Our liturgical theme for May 2020 is “Thresholds

Over the course of the year, in the words and music of Sunday services, in small groups and discussion circles, in classes for adults, children and youth, and in personal reflection and practice, our life together is anchored in a series of spiritual themes – one each month through the cycle of the year.

Liminal Space and Time

There was a place on the land where I lived in Ithaca. For me, it was one of those places that they call “thin places”, those places that have a certain sacred or ‘magical’ nature to them. Mine was a little space carved out on the land bounded on one side by our outdoor sauna building. One of the residents had built it. It was a small wooden structure with an almost disproportionately large front porch. It faced away from the houses and was situated in a clearing bound on its other sides by some bushes, a seasonal stream and a wonderful large willow tree. I would sit there on long Summer evenings waiting for the darkness to descend. Once it did, the willow tree and all the surrounding bushes and meadows would gradually become alight with thousands of fireflies.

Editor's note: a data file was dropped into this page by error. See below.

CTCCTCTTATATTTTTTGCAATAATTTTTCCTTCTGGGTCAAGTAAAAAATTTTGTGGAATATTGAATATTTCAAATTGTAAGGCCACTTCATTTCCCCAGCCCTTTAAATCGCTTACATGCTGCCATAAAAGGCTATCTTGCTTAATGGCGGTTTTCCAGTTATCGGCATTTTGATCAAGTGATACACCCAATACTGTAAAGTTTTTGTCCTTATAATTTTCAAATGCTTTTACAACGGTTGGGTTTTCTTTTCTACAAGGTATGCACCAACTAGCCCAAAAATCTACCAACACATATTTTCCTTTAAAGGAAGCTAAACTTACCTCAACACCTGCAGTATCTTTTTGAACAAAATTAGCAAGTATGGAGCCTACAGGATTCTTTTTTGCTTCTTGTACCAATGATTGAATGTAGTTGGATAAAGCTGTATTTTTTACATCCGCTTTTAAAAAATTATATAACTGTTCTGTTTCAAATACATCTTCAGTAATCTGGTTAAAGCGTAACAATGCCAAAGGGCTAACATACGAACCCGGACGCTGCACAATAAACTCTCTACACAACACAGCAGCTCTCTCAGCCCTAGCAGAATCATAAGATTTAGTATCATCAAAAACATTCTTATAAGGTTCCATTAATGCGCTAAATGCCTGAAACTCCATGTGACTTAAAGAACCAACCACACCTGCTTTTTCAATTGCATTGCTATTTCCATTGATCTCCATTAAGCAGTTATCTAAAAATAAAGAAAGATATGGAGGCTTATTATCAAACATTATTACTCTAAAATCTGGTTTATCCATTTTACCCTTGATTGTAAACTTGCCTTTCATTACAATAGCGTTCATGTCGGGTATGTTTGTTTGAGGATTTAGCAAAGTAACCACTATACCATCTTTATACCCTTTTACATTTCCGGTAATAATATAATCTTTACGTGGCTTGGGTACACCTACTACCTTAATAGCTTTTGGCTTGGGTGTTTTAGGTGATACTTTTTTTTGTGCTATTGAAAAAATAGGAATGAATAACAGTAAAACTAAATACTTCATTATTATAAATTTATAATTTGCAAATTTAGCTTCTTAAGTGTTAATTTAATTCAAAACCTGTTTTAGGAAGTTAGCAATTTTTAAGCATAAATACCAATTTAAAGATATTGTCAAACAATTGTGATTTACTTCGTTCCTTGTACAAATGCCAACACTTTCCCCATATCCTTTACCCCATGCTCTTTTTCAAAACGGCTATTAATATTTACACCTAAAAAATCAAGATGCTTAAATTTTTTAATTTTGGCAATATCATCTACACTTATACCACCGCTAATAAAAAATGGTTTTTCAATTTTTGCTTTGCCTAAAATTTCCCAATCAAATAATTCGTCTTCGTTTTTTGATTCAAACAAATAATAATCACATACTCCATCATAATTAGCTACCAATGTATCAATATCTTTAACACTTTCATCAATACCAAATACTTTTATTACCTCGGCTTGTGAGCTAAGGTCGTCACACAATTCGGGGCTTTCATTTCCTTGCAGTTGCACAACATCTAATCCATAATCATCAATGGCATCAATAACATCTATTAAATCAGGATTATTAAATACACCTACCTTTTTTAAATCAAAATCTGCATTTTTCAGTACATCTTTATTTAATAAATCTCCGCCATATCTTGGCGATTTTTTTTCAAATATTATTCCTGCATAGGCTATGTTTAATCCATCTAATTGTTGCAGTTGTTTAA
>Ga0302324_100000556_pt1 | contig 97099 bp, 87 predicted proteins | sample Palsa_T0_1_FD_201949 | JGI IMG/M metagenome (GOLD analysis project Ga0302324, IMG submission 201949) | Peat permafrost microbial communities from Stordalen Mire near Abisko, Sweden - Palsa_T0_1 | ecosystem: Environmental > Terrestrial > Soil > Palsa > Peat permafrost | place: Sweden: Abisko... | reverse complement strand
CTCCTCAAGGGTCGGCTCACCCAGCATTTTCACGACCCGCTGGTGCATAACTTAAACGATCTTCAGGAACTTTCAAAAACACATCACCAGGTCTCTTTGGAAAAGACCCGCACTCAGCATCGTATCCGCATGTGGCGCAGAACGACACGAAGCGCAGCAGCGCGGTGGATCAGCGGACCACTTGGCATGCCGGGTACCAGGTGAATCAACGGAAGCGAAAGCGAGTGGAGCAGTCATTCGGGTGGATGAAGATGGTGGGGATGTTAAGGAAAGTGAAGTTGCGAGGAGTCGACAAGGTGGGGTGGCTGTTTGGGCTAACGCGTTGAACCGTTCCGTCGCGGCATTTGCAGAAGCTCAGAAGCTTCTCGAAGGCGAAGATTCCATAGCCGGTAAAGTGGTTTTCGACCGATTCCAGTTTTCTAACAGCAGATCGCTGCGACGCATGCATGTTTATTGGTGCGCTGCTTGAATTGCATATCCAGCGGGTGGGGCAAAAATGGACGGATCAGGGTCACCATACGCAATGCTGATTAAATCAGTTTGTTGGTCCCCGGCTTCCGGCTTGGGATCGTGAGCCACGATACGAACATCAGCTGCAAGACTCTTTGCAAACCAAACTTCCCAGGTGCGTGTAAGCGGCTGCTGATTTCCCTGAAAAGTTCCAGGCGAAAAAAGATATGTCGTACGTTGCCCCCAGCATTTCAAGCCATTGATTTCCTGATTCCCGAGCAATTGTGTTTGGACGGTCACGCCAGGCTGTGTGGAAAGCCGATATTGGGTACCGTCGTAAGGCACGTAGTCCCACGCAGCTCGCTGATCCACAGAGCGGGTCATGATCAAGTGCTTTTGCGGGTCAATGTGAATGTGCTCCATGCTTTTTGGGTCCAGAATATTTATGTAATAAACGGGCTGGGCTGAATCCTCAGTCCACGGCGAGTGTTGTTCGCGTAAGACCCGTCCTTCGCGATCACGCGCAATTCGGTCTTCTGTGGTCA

I found out, when talking to some of my neighbors, that they, too, found this spot sacred. The meditation group would use it early on Summer mornings. Others did yoga there. Some, like me, went there for quiet solace.

How many of us have these places, that for some reason often beyond understanding, fill us with wonder? I know for other people these spaces can take the form of airport terminals, beaches, or more traditionally cathedrals or other houses of worship. They are places where we go that take us outside ourselves. They are in between places.

There are times like this as well. This pandemic shutdown is one of those times. It is a time that is bound by what we once thought of as ordinary time into a time in which the future is very uncertain and we do not know what it will look like. All we know is that the normal we once knew may never exist again. But in the heart of this uncertainty there is a potential for creativity. With stark inequalities laid bare, we have a moment, a pause, to reflect on what might need to be different to create a more just future. Take this time. Envision, imagine then (perhaps) create a different world.

Amen and Blessed Be,

Rev. Aileen Fitzke